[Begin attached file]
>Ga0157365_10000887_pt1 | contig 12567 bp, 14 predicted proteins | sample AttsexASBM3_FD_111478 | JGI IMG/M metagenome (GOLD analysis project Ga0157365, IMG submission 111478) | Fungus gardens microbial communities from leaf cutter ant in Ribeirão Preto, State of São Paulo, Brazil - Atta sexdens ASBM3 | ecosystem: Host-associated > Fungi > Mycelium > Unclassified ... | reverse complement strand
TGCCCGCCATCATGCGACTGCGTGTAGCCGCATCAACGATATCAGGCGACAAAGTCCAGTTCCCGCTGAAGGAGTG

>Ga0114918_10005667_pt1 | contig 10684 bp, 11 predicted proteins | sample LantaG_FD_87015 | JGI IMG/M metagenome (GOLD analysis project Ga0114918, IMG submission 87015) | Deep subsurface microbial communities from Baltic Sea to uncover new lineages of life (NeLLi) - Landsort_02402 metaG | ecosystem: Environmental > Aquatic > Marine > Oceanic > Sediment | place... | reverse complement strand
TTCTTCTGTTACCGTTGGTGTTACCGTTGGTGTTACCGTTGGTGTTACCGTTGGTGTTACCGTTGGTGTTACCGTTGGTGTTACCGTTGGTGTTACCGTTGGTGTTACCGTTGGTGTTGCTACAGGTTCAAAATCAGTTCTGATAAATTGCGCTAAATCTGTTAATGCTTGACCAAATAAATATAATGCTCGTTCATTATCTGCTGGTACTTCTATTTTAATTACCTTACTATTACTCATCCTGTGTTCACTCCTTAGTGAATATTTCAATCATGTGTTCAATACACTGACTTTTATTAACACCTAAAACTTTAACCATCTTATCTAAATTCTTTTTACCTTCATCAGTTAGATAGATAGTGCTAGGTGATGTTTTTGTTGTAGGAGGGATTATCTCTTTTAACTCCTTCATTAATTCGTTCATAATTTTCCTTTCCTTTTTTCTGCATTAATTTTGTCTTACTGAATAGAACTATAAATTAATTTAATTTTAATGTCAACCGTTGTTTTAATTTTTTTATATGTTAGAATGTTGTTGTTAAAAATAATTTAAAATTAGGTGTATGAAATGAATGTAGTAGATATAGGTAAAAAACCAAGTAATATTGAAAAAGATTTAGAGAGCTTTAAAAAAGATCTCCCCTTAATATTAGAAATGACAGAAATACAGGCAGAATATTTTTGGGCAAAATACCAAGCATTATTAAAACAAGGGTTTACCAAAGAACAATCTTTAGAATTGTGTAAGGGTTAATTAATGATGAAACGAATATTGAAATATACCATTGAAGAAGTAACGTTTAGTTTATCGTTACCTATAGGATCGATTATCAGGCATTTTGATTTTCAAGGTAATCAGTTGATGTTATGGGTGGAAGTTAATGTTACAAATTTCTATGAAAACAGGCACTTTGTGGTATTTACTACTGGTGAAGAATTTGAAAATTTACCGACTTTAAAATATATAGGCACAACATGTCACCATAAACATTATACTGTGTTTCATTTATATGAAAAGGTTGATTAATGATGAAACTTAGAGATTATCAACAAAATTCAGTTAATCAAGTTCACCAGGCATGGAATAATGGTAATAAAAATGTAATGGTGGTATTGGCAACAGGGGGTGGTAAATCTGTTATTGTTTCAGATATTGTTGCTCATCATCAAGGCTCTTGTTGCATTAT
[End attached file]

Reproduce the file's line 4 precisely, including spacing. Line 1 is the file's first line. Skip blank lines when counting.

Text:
TTCTTCTGTTACCGTTGGTGTTACCGTTGGTGTTACCGTTGGTGTTACCGTTGGTGTTACCGTTGGTGTTACCGTTGGTGTTACCGTTGGTGTTACCGTTGGTGTTACCGTTGGTGTTGCTACAGGTTCAAAATCAGTTCTGATAAATTGCGCTAAATCTGTTAATGCTTGACCAAATAAATATAATGCTCGTTCATTATCTGCTGGTACTTCTATTTTAATTACCTTACTATTACTCATCCTGTGTTCACTCCTTAGTGAATATTTCAATCATGTGTTCAATACACTGACTTTTATTAACACCTAAAACTTTAACCATCTTATCTAAATTCTTTTTACCTTCATCAGTTAGATAGATAGTGCTAGGTGATGTTTTTGTTGTAGGAGGGATTATCTCTTTTAACTCCTTCATTAATTCGTTCATAATTTTCCTTTCCTTTTTTCTGCATTAATTTTGTCTTACTGAATAGAACTATAAATTAATTTAATTTTAATGTCAACCGTTGTTTTAATTTTTTTATATGTTAGAATGTTGTTGTTAAAAATAATTTAAAATTAGGTGTATGAAATGAATGTAGTAGATATAGGTAAAAAACCAAGTAATATTGAAAAAGATTTAGAGAGCTTTAAAAAAGATCTCCCCTTAATATTAGAAATGACAGAAATACAGGCAGAATATTTTTGGGCAAAATACCAAGCATTATTAAAACAAGGGTTTACCAAAGAACAATCTTTAGAATTGTGTAAGGGTTAATTAATGATGAAACGAATATTGAAATATACCATTGAAGAAGTAACGTTTAGTTTATCGTTACCTATAGGATCGATTATCAGGCATTTTGATTTTCAAGGTAATCAGTTGATGTTATGGGTGGAAGTTAATGTTACAAATTTCTATGAAAACAGGCACTTTGTGGTATTTACTACTGGTGAAGAATTTGAAAATTTACCGACTTTAAAATATATAGGCACAACATGTCACCATAAACATTATACTGTGTTTCATTTATATGAAAAGGTTGATTAATGATGAAACTTAGAGATTATCAACAAAATTCAGTTAATCAAGTTCACCAGGCATGGAATAATGGTAATAAAAATGTAATGGTGGTATTGGCAACAGGGGGTGGTAAATCTGTTATTGTTTCAGATATTGTTGCTCATCATCAAGGCTCTTGTTGCATTAT